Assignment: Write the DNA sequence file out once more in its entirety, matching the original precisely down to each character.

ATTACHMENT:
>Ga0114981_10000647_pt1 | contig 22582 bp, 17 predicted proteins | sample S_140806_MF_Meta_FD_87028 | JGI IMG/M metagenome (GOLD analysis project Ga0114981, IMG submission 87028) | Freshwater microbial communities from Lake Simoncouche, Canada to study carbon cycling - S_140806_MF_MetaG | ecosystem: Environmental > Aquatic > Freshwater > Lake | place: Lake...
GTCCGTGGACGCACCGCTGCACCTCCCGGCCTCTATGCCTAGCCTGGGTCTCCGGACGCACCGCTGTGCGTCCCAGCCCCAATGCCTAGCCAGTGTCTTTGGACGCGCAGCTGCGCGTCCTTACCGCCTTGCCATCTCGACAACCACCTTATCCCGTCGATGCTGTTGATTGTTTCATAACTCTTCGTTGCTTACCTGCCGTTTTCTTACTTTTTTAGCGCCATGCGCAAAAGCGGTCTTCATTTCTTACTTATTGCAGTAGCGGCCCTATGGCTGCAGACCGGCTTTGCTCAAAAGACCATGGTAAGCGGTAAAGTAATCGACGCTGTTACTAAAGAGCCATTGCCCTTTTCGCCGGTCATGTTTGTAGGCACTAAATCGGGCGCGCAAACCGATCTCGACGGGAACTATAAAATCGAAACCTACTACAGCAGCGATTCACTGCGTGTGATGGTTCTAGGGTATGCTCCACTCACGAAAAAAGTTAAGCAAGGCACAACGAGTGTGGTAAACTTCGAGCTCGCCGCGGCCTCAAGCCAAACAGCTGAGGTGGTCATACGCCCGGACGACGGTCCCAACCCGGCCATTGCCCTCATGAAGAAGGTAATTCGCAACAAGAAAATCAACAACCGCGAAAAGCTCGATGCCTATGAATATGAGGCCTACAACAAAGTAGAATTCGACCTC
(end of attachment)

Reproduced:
>Ga0114981_10000647_pt1 | contig 22582 bp, 17 predicted proteins | sample S_140806_MF_Meta_FD_87028 | JGI IMG/M metagenome (GOLD analysis project Ga0114981, IMG submission 87028) | Freshwater microbial communities from Lake Simoncouche, Canada to study carbon cycling - S_140806_MF_MetaG | ecosystem: Environmental > Aquatic > Freshwater > Lake | place: Lake...
GTCCGTGGACGCACCGCTGCACCTCCCGGCCTCTATGCCTAGCCTGGGTCTCCGGACGCACCGCTGTGCGTCCCAGCCCCAATGCCTAGCCAGTGTCTTTGGACGCGCAGCTGCGCGTCCTTACCGCCTTGCCATCTCGACAACCACCTTATCCCGTCGATGCTGTTGATTGTTTCATAACTCTTCGTTGCTTACCTGCCGTTTTCTTACTTTTTTAGCGCCATGCGCAAAAGCGGTCTTCATTTCTTACTTATTGCAGTAGCGGCCCTATGGCTGCAGACCGGCTTTGCTCAAAAGACCATGGTAAGCGGTAAAGTAATCGACGCTGTTACTAAAGAGCCATTGCCCTTTTCGCCGGTCATGTTTGTAGGCACTAAATCGGGCGCGCAAACCGATCTCGACGGGAACTATAAAATCGAAACCTACTACAGCAGCGATTCACTGCGTGTGATGGTTCTAGGGTATGCTCCACTCACGAAAAAAGTTAAGCAAGGCACAACGAGTGTGGTAAACTTCGAGCTCGCCGCGGCCTCAAGCCAAACAGCTGAGGTGGTCATACGCCCGGACGACGGTCCCAACCCGGCCATTGCCCTCATGAAGAAGGTAATTCGCAACAAGAAAATCAACAACCGCGAAAAGCTCGATGCCTATGAATATGAGGCCTACAACAAAGTAGAATTCGACCTC